This study says "The elimination of perennial understory vegetation and cryptobiotic crusts is a nearly inevitable consequence of livestock grazing in deserts. This opens these systems to annual grass invasion, subsequent burning, and loss of a major carbon sink". Let's ignore the issue of fires for now; it's discussed more below. Biocrusts "are dominated by cyanobacteria, lichens, mosses, fungi and bacteria" (rather than insects), so it's plausible that removing biocrusts allows more insects to live in the area and hence increases insect suffering? If so, this would be an unfortunate consequence of cattle grazing. On the other hand, biocrusts may preserve soil fertility into the future, so removing them might have its upside:

“Biocrusts often are associated with increased soil nutrients and water retention, but their most important task is to stabilize soil surfaces against wind and water erosion,” Barger said.

This page says:

In some regions of the United States under continuous grazing, overgrazed pastures are predominated by short-grass species such as bluegrass and will be less than 2-3 inches tall in the grazed areas. In other parts of the world, overgrazed pasture is typically taller than sustainably grazed pasture, with grass heights typically over 1 meter and dominated by unpalatable species[. ...] in many circumstances overgrazed pastures have a greater sward cover than sustainably grazed pastures.

Does this mean overgrazed pasture can be more productive? Or does it just mean that unpalatable "weeds" take over, and because they're not eaten, they can grow tall -- which doesn't imply anything about higher primary productivity per se?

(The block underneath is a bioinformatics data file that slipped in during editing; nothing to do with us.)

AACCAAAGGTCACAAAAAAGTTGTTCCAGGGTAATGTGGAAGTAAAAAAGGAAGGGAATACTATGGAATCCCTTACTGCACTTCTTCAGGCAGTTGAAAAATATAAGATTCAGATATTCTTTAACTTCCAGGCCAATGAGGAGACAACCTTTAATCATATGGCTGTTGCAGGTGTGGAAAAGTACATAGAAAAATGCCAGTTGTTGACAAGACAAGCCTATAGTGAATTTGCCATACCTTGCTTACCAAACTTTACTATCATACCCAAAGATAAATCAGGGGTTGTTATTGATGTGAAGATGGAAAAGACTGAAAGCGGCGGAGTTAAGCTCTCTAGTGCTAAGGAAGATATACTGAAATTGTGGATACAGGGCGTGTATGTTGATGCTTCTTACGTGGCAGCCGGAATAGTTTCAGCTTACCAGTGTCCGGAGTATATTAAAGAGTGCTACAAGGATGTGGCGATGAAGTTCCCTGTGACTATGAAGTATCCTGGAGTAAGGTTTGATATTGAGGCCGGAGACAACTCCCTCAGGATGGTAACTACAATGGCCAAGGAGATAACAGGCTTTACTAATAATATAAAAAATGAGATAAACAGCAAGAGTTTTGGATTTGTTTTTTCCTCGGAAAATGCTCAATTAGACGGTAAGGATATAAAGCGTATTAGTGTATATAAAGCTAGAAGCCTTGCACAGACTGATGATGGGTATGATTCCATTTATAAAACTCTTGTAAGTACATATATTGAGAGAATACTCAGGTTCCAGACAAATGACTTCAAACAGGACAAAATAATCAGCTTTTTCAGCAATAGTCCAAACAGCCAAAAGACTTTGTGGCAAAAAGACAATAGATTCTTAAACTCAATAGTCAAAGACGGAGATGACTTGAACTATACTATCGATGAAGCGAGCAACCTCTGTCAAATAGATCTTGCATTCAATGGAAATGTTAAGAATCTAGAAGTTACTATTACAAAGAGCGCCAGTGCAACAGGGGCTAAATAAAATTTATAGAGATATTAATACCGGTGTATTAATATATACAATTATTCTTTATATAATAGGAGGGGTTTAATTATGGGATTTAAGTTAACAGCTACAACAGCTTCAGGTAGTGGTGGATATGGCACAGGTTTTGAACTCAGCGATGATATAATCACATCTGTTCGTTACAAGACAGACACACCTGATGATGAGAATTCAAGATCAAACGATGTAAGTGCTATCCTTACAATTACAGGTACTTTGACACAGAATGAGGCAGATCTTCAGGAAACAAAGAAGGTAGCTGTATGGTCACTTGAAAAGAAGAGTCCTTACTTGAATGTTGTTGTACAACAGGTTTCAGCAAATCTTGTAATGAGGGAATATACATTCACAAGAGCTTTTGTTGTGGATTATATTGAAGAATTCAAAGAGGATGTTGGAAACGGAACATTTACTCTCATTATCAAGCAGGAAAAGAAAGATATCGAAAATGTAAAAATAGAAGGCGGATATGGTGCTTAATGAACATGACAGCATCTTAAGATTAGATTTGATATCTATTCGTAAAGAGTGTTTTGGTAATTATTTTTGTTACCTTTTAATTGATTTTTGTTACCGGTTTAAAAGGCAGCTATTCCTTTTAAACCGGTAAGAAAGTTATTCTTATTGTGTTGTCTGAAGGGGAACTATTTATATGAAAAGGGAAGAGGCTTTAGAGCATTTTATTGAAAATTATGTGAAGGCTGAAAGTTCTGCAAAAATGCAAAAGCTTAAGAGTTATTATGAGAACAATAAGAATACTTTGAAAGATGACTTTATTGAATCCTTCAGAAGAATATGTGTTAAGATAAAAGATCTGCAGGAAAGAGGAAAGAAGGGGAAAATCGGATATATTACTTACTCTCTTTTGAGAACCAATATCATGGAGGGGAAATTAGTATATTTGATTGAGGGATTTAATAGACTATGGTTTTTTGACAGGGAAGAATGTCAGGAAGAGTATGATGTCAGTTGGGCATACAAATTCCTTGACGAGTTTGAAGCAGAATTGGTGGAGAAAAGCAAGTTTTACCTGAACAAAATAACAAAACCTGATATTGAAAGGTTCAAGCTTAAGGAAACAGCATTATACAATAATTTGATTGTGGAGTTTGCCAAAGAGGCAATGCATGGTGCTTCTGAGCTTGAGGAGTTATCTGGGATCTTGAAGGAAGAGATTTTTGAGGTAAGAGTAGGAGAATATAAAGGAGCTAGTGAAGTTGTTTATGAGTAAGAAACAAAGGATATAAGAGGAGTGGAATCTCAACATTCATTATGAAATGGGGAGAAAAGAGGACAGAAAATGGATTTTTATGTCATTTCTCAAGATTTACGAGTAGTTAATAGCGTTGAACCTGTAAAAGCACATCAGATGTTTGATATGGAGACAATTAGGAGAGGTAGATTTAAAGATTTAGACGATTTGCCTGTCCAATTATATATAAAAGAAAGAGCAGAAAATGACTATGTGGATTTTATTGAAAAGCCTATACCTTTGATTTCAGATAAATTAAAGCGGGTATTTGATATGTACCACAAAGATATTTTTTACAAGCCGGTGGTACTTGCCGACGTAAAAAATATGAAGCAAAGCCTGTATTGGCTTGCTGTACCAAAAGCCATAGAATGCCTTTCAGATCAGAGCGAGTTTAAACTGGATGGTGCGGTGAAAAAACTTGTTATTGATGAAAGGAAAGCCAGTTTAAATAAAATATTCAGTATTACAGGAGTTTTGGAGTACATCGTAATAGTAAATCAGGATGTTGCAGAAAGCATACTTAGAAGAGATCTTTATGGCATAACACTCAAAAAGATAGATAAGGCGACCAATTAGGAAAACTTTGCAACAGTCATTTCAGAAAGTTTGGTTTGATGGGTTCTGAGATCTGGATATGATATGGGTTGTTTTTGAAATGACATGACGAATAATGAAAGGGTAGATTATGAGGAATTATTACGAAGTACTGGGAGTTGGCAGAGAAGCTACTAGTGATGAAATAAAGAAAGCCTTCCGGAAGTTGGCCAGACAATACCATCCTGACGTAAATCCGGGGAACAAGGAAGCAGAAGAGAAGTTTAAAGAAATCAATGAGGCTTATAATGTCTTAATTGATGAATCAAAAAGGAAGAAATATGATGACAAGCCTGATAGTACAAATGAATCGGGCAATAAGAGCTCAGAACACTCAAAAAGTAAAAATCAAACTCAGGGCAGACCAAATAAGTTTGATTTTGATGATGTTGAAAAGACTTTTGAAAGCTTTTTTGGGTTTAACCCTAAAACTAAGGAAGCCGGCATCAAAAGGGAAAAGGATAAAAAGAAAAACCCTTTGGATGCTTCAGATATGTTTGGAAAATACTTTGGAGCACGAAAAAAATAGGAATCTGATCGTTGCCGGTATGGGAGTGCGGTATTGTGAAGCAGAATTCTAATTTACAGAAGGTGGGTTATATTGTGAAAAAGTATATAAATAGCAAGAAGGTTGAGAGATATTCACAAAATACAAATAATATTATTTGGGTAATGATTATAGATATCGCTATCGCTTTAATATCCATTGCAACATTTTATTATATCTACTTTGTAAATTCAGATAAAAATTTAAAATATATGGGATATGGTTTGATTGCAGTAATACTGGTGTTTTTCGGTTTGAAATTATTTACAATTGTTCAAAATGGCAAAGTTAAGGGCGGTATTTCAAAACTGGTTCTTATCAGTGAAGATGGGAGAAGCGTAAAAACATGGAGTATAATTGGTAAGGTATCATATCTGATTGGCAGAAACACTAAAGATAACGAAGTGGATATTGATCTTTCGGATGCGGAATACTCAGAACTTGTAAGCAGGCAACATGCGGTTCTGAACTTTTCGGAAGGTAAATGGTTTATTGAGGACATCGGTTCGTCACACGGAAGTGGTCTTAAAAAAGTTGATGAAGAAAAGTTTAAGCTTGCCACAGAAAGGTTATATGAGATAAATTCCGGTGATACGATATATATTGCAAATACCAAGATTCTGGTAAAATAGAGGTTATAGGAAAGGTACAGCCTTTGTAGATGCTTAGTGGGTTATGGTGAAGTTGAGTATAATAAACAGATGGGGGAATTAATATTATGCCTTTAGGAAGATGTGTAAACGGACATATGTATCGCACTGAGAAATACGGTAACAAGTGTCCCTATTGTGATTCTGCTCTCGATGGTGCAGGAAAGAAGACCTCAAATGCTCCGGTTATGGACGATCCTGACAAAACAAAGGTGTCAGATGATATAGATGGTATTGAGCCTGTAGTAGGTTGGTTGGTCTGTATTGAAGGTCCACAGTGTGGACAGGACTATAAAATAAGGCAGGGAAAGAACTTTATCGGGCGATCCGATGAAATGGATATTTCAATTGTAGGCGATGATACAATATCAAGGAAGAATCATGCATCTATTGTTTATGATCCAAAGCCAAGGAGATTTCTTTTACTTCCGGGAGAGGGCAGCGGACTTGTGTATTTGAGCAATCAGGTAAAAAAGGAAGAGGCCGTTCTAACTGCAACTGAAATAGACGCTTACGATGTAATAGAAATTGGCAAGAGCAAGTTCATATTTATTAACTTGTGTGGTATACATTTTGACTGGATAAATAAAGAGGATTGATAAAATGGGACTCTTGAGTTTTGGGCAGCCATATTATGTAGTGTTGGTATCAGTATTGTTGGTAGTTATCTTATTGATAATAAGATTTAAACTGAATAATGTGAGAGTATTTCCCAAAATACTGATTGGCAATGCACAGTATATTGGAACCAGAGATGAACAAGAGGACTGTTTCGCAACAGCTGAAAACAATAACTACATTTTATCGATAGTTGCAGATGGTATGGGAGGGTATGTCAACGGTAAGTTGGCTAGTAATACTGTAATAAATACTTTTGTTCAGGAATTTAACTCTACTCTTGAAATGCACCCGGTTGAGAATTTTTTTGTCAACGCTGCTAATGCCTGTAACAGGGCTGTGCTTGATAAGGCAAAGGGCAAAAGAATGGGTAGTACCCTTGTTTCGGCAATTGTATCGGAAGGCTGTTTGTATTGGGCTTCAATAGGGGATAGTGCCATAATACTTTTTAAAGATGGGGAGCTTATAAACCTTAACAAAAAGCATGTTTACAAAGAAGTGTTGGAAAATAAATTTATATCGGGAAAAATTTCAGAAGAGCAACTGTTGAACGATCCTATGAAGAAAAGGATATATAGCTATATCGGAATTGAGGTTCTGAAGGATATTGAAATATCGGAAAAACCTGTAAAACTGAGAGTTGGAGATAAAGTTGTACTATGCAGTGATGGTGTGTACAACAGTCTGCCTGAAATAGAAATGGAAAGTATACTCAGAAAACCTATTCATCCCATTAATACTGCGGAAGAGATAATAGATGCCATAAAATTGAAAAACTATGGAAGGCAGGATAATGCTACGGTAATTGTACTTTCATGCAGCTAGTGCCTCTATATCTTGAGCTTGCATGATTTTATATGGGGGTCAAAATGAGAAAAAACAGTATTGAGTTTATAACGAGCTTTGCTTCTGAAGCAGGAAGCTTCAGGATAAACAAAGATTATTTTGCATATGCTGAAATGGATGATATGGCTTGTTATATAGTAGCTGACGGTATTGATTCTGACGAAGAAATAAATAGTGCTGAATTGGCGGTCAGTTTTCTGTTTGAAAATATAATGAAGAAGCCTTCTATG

Grazing optimization hypothesis

This textbook explains:

Grazing has traditionally been viewed as having a negative impact on the subsequent rate of energy capture and primary production within grazed systems [...]. However, the grazing intensity necessary to induce a decrease in primary production is difficult to establish definitively. The "grazing optimization hypothesis" suggests that an optimal grazing intensity can potentially increase primary production over that of an ungrazed system [...]. A limited amount of evidence exists to support the grazing optimization hypothesis (Dyer and Bokhari 1976, McNaughton 1979, Hart and Balla 1982, Paige and Whitham 1987), but it does not appear to be a significant ecological process operating on a regular basis in grassland systems (Belsky 1986, Heitschmidt 1990). Illustrations of the grazing optimization hypothesis tend to exaggerate the potential increases in primary production resulting from an optimal level of grazing relative to the potential decreases which may occur in response to severe grazing, that is, the potential increase in production is shown to be equivalent to the potential decrease. [...]